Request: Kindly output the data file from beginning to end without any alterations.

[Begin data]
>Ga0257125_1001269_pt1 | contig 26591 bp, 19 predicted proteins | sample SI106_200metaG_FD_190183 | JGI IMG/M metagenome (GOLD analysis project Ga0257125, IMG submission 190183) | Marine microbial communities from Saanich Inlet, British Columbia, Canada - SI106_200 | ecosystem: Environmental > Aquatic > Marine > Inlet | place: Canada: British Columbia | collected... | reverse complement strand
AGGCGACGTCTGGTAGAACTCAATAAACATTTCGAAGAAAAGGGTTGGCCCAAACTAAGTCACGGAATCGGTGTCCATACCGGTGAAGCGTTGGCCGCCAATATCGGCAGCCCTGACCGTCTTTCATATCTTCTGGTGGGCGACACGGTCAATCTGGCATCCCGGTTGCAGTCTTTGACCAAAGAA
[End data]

>Ga0257125_1001269_pt1 | contig 26591 bp, 19 predicted proteins | sample SI106_200metaG_FD_190183 | JGI IMG/M metagenome (GOLD analysis project Ga0257125, IMG submission 190183) | Marine microbial communities from Saanich Inlet, British Columbia, Canada - SI106_200 | ecosystem: Environmental > Aquatic > Marine > Inlet | place: Canada: British Columbia | collected... | reverse complement strand
AGGCGACGTCTGGTAGAACTCAATAAACATTTCGAAGAAAAGGGTTGGCCCAAACTAAGTCACGGAATCGGTGTCCATACCGGTGAAGCGTTGGCCGCCAATATCGGCAGCCCTGACCGTCTTTCATATCTTCTGGTGGGCGACACGGTCAATCTGGCATCCCGGTTGCAGTCTTTGACCAAAGAA